After a storm of Internet protests and the intervention of Congress and the American Kratom Association, the Drug Enforcement Administration is withdrawing its proposal to have the active ingredients of the kratom plant classified with hard drugs like heroin and cocaine.
As we reported at the time, the DEA in August announced its intent to seek kratom or ketum's inclusion in Schedule I of the Controlled Substances Act "to avoid an imminent hazard to public safety." Schedule I drugs, which for dubious reasons also apply to marijuana, are the worst of the worst, according to the federal government.
But the DEA now says it is yanking its proposal due to a public backlash and feedback from a bi-partisan coalition of House and Senate members.
The consumer group American Kratom Association says the DEA's new intent does not go far enough, calling on the administration to “immediately suspend” the proposal to effectively ban the natural herb.
“AKA believes any decisions regarding kratom’s status must be accomplished through a transparent, science-based process with full opportunity for input from all stakeholders," explains Susan Ash, the nonprofit's director. "Consumers who safely use kratom, the small businesses that have been involved in the kratom industry in the United States for decades, and scientists who have conducted, and who are in the process of conducting, important research on kratom, must be included in the process."
Travis Lowin, director, Botanical Education Alliance, seconds that emotion: “The DEA missed the mark here and it would be a gross miscarriage of due process to simply tell millions of American consumers and the legal businesses that serve them that they are now felons. The DEA has a strict set of rules it is supposed to follow for an emergency scheduling of a drug and kratom meets none of those tests. There are reasonable limits on the power of what government can do precisely to avoid situations like this where legal consumer conduct and legitimate free enterprise would otherwise be crushed overnight by indiscriminate use of the power of government.”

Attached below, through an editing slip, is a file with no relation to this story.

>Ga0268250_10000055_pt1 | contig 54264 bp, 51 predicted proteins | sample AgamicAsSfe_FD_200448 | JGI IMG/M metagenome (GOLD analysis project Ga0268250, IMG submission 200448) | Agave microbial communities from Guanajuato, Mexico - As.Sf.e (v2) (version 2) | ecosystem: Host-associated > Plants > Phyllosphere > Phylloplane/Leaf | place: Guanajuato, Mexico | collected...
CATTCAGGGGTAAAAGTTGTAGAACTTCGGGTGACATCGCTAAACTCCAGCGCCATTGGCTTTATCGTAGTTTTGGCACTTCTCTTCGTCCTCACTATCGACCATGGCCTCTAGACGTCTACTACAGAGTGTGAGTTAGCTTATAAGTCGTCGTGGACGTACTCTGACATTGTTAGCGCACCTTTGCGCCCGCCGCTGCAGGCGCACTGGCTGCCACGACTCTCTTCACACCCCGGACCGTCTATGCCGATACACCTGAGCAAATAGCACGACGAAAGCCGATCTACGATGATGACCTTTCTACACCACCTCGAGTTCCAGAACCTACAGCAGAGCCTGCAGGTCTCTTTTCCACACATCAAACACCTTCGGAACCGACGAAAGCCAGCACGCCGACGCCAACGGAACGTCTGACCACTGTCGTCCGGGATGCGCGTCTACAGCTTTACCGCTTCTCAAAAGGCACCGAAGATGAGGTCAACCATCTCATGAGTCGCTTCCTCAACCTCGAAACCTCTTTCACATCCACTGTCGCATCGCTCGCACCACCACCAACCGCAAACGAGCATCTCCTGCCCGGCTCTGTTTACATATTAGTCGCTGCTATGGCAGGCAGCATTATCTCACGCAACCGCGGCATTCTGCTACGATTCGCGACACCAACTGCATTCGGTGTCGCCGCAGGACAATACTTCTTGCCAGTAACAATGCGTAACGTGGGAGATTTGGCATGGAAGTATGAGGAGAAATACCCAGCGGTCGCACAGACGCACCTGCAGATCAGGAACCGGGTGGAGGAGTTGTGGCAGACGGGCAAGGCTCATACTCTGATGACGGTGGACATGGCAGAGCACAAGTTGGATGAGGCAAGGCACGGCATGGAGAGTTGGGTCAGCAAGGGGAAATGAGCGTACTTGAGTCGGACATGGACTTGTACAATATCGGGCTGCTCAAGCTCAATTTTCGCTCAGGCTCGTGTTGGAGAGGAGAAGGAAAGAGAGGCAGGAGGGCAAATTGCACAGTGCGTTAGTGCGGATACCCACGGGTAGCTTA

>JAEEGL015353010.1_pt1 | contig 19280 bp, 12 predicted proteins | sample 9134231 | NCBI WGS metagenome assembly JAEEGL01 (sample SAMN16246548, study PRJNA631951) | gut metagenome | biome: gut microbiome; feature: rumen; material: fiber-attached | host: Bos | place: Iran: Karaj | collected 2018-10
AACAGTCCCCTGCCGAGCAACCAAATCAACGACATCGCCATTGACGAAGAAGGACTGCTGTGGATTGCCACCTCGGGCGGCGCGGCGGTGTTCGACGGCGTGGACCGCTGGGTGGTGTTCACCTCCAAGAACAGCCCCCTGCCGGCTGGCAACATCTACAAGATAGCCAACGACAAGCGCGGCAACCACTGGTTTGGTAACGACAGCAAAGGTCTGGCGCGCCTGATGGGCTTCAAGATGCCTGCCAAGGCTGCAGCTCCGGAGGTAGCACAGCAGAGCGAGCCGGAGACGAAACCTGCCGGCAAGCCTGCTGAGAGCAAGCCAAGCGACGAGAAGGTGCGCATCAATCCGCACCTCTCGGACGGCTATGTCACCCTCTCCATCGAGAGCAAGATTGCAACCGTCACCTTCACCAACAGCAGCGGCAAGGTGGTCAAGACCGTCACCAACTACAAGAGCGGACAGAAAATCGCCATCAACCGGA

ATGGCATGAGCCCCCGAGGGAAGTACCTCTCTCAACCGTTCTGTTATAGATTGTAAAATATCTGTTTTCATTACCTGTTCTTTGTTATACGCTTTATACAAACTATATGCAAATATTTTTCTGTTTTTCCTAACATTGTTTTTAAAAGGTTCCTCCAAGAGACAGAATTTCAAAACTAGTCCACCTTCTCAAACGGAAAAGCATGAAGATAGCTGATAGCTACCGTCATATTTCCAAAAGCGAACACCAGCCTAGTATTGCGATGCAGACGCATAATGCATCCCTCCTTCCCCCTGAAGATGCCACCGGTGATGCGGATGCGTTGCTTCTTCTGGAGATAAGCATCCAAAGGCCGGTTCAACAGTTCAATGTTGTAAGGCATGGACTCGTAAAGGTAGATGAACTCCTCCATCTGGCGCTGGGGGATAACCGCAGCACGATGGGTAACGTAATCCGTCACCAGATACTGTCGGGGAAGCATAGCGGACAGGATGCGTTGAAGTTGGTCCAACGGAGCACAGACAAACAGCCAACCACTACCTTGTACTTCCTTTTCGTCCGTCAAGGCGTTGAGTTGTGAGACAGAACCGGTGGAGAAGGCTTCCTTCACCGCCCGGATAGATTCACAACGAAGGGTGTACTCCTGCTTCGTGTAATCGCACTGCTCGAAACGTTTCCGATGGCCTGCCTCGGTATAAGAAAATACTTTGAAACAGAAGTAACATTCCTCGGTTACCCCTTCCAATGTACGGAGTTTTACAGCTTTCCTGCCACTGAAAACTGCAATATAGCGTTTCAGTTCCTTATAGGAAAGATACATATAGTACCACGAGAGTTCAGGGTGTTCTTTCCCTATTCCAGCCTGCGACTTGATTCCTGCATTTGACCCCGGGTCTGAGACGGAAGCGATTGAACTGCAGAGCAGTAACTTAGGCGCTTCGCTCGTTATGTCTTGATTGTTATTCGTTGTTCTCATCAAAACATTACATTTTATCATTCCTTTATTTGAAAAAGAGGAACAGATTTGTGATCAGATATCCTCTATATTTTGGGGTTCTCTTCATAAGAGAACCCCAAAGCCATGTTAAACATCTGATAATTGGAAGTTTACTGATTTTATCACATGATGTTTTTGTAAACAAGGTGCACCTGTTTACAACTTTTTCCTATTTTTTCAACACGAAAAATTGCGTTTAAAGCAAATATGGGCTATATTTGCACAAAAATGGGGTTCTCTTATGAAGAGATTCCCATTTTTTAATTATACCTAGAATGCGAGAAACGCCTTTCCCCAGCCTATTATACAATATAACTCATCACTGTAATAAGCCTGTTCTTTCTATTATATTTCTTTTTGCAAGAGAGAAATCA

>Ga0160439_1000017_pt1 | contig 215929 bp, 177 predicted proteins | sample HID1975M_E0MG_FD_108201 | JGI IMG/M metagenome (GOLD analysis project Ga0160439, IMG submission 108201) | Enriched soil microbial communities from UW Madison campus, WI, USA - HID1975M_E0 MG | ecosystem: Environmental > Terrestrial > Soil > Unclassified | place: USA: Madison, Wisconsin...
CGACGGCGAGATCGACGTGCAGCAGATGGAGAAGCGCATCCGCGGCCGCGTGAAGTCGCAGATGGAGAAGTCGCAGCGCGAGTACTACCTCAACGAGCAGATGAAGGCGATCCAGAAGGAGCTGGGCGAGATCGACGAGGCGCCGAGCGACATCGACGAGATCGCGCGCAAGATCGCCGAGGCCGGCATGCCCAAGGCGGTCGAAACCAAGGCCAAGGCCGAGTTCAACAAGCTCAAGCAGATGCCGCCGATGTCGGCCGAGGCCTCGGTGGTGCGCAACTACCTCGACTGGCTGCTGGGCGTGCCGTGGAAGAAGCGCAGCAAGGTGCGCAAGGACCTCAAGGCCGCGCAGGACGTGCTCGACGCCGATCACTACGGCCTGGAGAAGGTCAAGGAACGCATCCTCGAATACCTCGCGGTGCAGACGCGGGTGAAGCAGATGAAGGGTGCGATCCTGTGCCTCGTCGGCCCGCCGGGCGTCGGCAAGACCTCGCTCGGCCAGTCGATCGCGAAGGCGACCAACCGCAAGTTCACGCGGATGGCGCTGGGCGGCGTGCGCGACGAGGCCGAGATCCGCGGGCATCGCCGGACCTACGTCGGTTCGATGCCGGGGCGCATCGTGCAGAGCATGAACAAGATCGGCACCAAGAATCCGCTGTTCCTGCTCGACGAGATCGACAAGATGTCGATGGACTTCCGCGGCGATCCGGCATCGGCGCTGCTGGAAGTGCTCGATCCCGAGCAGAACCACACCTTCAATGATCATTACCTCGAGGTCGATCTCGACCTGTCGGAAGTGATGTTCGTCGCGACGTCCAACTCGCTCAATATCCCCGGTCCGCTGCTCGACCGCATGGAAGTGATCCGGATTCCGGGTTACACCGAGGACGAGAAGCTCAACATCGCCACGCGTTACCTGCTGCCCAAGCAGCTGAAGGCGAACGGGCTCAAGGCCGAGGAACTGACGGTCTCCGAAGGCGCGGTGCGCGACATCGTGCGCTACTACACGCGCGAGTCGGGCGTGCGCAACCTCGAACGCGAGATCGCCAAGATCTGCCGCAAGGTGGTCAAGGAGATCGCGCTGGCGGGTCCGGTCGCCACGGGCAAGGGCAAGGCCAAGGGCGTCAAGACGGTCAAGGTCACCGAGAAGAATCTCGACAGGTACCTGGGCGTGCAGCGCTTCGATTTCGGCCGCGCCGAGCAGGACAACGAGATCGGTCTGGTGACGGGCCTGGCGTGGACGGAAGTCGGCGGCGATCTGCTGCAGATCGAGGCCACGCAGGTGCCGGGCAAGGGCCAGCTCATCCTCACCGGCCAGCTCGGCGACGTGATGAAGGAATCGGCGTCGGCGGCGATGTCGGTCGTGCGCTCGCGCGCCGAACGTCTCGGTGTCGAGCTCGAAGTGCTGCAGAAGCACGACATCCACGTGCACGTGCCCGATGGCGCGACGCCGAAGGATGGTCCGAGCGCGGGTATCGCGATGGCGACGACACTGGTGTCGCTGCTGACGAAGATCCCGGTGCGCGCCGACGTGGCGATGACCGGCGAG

Coming from a tropical tree within the coffee family and indigenous to Thailand, Malaysia, Myanmar and other areas of Southeast Asia, kratom is used in the places where it grows as a traditional medicine to treat pain, coughs, diarrhea, mood swings and intestinal infections. The plant is repurposed as a powder, capsules, tablets, liquids, gum/resin and a patch for consumption.
In this country, kratom is also used recreationally, with some companies marketing it as a safe, legal alternative to illegal drugs. Some drug rehabs have programs specifically aimed at kicking kratom addiction, and some treatment facilities use it to ween abusers off other substances.
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Law enforcement nationwide has seized more kratom in the first half of 2016 than any previous year, according to DEA findings that were cited in the original intent to have kratom classified a Schedule I.
However, the AKA points to the findings of Dr. Jack Henningfield, "one of the world’s leading experts on drugs of abuse and addiction therapy," who studied the data and found a "remarkable record of safety" and “little evidence of dependence or serious adverse events" among millions of kratom users, adding there were "no documented kratom-caused overdose deaths.”
The AKA says kratom use is prevalent among disabled Americans, military veterans and consumers who prefer natural products over those made in labs.
"Kratom use is ancient, not 'rapidly' emerging," reads the AKA letter calling for suspension of the DEA's targeting of the plant. "Kratom is not a new 'designer drug' concocted to avoid existing DEA controls; it is a natural botanical substance openly marketed primarily as a natural-source consumer product. Kratom is not intensely reinforcing, leading to destructive behavior. In fact, the evidence is far more compelling that kratom is a staple of self-care that allows individuals to lead their lives productively and without unnecessary reliance on more harmful substances.”